Peter Nichols’s main device is his doubling of the two main characters into ego and alter ego and having four different actors play those roles. Another device used to stunning effect is the simultaneous doubling of scenes, such as the one in which Eleanor reads Jim’s letter to Kate, even as the audience sees Jim writing that letter. Both reader and writer slip the letter into its envelope at the same time, in one of the finely tuned details that proliferate in the play. The scene is an important one, as it is at this point, when Eleanor and Agnes are discussing the letter in a tea shop, that Nell enters for the first time, dressed like Eleanor and taking her place between the two women. She becomes an antagonist to Eleanor until her unnoticed departure from the Christmas party at the end.
Perhaps the most moving of Nichols’s dramatic devices is his use of music. As mentioned earlier, Mozart’s last work, Requiem (1791), crashes in a “sudden, fortissimo burst of choral music” as Kate leaves the Croxley home in the first scene. When James and Eleanor turn off the lights in their bedroom, the “Dies Irae” bursts out again. At the end of act 1, after Jim and Kate discuss Kate’s trip, Kate assures Nell that they will go shopping and talk like girlfriends again when she (Kate) returns. Once more, the Requiem, which has been swelling during the scene, drowns out the voices. Following her departure, James and Eleanor go upstairs for their ritual “liedown,” and the “Dies Irae” resumes. In a final burst of irony, at the end of act 2, the music to which Nell leaves the house is no longer Mozart’s but that of hollow Christmas carols.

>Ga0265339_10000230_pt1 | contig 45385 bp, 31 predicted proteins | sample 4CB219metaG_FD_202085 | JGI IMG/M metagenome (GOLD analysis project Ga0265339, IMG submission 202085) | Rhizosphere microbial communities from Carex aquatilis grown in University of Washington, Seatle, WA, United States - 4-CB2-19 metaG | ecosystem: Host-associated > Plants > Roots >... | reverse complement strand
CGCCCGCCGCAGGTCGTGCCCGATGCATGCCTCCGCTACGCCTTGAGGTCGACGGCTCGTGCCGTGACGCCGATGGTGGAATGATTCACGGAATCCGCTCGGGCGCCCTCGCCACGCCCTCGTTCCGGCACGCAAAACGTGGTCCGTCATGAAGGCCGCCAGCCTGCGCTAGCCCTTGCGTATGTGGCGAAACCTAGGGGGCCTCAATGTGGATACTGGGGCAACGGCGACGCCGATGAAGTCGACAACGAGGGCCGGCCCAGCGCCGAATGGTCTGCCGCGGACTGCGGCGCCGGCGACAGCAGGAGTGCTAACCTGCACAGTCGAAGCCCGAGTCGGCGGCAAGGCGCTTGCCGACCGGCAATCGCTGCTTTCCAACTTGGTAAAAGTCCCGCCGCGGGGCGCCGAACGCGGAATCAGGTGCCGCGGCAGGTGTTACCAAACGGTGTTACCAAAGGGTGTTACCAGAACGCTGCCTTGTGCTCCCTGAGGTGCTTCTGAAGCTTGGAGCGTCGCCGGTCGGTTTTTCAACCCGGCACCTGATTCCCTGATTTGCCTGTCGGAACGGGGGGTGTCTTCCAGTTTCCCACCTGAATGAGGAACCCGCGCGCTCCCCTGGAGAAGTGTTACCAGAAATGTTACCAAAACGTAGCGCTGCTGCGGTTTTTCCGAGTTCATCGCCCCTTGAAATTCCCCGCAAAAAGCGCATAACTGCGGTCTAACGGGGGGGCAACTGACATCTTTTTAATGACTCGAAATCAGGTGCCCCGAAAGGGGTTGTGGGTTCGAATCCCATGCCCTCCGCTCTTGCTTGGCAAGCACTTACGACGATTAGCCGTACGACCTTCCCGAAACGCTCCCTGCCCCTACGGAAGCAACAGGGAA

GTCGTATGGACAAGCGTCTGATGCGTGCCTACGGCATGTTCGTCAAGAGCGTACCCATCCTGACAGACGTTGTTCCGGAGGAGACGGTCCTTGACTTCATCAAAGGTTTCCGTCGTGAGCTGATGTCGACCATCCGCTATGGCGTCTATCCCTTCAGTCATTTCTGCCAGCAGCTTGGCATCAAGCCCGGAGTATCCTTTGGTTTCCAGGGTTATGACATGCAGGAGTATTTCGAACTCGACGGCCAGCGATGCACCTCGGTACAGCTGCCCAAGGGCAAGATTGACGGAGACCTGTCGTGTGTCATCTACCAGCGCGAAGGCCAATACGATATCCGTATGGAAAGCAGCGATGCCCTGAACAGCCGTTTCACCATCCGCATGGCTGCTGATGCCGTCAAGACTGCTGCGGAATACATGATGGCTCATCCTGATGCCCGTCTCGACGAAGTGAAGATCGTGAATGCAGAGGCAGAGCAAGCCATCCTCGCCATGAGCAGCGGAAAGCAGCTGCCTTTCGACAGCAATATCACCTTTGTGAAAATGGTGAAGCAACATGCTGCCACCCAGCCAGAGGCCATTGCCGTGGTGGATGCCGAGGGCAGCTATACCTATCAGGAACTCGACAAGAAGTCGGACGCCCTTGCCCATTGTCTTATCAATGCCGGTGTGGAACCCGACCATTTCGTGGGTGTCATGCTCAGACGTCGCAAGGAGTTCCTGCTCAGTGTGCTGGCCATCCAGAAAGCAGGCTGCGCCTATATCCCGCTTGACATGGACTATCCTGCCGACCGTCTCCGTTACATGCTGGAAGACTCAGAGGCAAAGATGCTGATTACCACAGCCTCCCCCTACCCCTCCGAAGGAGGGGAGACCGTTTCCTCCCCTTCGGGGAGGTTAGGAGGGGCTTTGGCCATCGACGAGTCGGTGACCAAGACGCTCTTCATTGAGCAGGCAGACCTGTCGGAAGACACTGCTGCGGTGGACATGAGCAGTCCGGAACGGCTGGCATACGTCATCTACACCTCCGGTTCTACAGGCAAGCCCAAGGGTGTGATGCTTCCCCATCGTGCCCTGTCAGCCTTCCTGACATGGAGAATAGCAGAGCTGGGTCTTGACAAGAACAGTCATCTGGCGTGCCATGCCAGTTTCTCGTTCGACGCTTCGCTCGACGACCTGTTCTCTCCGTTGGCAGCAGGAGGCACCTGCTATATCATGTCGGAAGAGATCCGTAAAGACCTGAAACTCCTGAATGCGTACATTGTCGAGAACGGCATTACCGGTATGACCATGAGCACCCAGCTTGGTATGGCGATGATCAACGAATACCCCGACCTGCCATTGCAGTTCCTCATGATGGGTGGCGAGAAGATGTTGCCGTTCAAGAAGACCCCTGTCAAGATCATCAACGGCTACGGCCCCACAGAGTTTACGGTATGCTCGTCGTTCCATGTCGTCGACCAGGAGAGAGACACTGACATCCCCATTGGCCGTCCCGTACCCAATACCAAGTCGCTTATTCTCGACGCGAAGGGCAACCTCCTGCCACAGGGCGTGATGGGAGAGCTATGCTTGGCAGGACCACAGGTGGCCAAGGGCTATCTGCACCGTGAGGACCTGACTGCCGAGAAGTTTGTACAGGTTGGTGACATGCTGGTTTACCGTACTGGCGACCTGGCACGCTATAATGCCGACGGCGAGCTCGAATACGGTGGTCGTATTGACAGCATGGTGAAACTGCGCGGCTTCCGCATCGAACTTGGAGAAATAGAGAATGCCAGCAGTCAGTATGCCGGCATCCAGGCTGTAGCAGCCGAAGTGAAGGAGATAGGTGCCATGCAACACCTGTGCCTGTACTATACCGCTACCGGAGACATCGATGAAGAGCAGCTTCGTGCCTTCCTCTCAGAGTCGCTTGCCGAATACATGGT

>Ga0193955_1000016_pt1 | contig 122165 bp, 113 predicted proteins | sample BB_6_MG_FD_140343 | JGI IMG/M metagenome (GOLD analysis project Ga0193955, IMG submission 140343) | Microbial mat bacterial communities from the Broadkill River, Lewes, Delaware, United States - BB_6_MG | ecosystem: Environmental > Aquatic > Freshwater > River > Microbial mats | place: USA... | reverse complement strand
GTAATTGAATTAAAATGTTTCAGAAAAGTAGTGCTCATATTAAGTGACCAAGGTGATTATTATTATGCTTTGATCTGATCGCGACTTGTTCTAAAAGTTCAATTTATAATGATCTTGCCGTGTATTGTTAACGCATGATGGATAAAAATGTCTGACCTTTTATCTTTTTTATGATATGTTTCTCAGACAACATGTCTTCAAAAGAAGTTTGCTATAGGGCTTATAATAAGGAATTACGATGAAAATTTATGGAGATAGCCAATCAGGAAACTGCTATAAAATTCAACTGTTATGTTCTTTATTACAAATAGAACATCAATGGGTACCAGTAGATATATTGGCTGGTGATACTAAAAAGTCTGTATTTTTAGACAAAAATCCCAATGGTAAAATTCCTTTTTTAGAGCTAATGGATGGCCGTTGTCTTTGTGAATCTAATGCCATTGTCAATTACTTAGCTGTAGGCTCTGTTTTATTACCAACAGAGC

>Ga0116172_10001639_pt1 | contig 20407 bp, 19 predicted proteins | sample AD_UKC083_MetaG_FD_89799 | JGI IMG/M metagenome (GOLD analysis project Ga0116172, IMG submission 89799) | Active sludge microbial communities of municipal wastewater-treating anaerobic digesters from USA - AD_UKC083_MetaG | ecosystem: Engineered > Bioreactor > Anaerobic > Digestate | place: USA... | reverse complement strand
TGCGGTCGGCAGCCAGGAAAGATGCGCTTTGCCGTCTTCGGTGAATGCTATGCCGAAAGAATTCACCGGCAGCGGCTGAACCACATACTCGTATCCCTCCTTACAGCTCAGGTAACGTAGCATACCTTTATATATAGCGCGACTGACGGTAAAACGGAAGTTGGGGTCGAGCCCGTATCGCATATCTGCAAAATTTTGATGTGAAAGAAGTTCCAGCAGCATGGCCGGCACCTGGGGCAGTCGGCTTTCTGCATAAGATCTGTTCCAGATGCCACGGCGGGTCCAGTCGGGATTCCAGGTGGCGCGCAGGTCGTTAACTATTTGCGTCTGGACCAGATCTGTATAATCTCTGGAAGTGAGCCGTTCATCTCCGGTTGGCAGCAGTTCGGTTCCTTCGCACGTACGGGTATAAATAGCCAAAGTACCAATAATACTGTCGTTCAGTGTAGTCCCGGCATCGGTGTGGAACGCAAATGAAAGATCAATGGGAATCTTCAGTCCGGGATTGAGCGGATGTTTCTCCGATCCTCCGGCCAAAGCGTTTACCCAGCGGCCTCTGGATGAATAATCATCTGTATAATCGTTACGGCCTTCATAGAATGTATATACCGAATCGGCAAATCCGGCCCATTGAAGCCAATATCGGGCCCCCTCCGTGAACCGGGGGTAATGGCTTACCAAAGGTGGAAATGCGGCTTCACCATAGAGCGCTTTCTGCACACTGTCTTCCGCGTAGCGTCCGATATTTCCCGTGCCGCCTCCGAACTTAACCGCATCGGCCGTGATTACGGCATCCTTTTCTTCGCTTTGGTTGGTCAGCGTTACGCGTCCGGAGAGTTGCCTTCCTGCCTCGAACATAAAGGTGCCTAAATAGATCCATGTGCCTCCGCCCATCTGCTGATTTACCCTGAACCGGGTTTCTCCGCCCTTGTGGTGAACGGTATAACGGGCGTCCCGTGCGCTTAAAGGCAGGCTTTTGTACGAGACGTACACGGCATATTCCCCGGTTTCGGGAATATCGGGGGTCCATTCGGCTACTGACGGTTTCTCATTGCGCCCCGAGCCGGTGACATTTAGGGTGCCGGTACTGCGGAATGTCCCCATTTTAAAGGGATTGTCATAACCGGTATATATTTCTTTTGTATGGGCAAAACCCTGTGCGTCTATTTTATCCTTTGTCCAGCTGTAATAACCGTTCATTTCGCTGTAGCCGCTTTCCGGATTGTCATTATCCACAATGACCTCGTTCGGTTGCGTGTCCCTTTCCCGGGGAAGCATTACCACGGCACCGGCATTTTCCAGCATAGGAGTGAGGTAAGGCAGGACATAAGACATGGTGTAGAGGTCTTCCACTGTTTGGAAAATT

With music and art as the paradoxical metaphor for his play about modern marriage and about two middle-class, middle-aged professionals and parents, Nichols evokes the passionless nature of a whole age.
Sources for Further Study
Barnes, Philip. “Peter Nichols.” In A Companion to Post-War British Theater. Totowa, N.J.: Barnes & Noble, 1986.
Glendenning, Victoria. “Only Four Can Play.” Times Literary Supplement, January 23, 1981, p. 83.
Jones, Kim L. “Peter Nichols.” In British Playwrights, 1956-1995: A Research and Production Sourcebook, edited by William Demastes. Westport, Conn.: Greenwood Press, 1996.
Parkin, Andrew. “Casting the Audience: Theatricality in the Stage Plays of Peter Nichols.” In British and Irish Drama Since 1960, edited by James Acheson. Houndsmill, England: Macmillan, 1993.
Storm, William. “Adulteration as Clarification: Dramaturgical Strategy in Peter Nichols’s Passion Play.” Modern Drama, Fall, 1994, 437-450.
Taylor, John Russell. The Second Wave: British Drama for the Seventies. New York: Hill and Wang, 1971.
Wardle, Irving. “Doing Justice to the Theme of Adultery.” Times (London), January 14, 1981, p. 11.